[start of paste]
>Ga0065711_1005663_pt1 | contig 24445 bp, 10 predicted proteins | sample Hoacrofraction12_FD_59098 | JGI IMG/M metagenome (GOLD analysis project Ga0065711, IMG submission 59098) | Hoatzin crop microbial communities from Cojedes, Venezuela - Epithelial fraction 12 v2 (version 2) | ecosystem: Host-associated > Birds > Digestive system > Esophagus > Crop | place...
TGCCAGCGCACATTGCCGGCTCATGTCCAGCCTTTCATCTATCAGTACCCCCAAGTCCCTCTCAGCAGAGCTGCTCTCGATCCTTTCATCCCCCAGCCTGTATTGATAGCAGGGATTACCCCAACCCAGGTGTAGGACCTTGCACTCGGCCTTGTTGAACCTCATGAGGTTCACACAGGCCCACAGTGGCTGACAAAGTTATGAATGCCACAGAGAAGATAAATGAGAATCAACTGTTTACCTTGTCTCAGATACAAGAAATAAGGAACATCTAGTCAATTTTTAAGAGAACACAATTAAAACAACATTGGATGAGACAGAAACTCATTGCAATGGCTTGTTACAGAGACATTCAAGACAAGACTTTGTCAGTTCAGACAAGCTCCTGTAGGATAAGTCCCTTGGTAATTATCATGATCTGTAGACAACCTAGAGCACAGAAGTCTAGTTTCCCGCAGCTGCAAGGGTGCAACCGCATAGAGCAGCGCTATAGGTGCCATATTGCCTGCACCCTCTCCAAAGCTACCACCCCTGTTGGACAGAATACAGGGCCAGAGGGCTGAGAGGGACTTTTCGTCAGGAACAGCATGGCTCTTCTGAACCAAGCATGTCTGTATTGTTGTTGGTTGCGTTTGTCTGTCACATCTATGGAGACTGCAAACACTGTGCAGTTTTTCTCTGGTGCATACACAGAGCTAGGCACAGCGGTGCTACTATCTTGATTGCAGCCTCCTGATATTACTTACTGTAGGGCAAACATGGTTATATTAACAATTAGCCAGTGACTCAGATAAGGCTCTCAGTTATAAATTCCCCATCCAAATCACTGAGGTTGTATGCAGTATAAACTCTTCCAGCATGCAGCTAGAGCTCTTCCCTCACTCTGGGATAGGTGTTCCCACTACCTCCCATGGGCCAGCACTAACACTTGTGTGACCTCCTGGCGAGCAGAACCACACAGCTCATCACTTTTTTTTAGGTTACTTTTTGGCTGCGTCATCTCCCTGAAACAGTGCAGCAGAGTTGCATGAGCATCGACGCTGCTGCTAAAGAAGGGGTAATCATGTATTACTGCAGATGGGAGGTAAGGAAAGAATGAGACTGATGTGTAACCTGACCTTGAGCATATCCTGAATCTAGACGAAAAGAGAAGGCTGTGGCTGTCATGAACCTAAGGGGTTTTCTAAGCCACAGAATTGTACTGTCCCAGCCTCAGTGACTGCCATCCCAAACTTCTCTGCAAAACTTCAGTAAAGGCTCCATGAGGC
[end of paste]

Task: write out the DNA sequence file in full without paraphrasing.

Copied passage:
>Ga0065711_1005663_pt1 | contig 24445 bp, 10 predicted proteins | sample Hoacrofraction12_FD_59098 | JGI IMG/M metagenome (GOLD analysis project Ga0065711, IMG submission 59098) | Hoatzin crop microbial communities from Cojedes, Venezuela - Epithelial fraction 12 v2 (version 2) | ecosystem: Host-associated > Birds > Digestive system > Esophagus > Crop | place...
TGCCAGCGCACATTGCCGGCTCATGTCCAGCCTTTCATCTATCAGTACCCCCAAGTCCCTCTCAGCAGAGCTGCTCTCGATCCTTTCATCCCCCAGCCTGTATTGATAGCAGGGATTACCCCAACCCAGGTGTAGGACCTTGCACTCGGCCTTGTTGAACCTCATGAGGTTCACACAGGCCCACAGTGGCTGACAAAGTTATGAATGCCACAGAGAAGATAAATGAGAATCAACTGTTTACCTTGTCTCAGATACAAGAAATAAGGAACATCTAGTCAATTTTTAAGAGAACACAATTAAAACAACATTGGATGAGACAGAAACTCATTGCAATGGCTTGTTACAGAGACATTCAAGACAAGACTTTGTCAGTTCAGACAAGCTCCTGTAGGATAAGTCCCTTGGTAATTATCATGATCTGTAGACAACCTAGAGCACAGAAGTCTAGTTTCCCGCAGCTGCAAGGGTGCAACCGCATAGAGCAGCGCTATAGGTGCCATATTGCCTGCACCCTCTCCAAAGCTACCACCCCTGTTGGACAGAATACAGGGCCAGAGGGCTGAGAGGGACTTTTCGTCAGGAACAGCATGGCTCTTCTGAACCAAGCATGTCTGTATTGTTGTTGGTTGCGTTTGTCTGTCACATCTATGGAGACTGCAAACACTGTGCAGTTTTTCTCTGGTGCATACACAGAGCTAGGCACAGCGGTGCTACTATCTTGATTGCAGCCTCCTGATATTACTTACTGTAGGGCAAACATGGTTATATTAACAATTAGCCAGTGACTCAGATAAGGCTCTCAGTTATAAATTCCCCATCCAAATCACTGAGGTTGTATGCAGTATAAACTCTTCCAGCATGCAGCTAGAGCTCTTCCCTCACTCTGGGATAGGTGTTCCCACTACCTCCCATGGGCCAGCACTAACACTTGTGTGACCTCCTGGCGAGCAGAACCACACAGCTCATCACTTTTTTTTAGGTTACTTTTTGGCTGCGTCATCTCCCTGAAACAGTGCAGCAGAGTTGCATGAGCATCGACGCTGCTGCTAAAGAAGGGGTAATCATGTATTACTGCAGATGGGAGGTAAGGAAAGAATGAGACTGATGTGTAACCTGACCTTGAGCATATCCTGAATCTAGACGAAAAGAGAAGGCTGTGGCTGTCATGAACCTAAGGGGTTTTCTAAGCCACAGAATTGTACTGTCCCAGCCTCAGTGACTGCCATCCCAAACTTCTCTGCAAAACTTCAGTAAAGGCTCCATGAGGC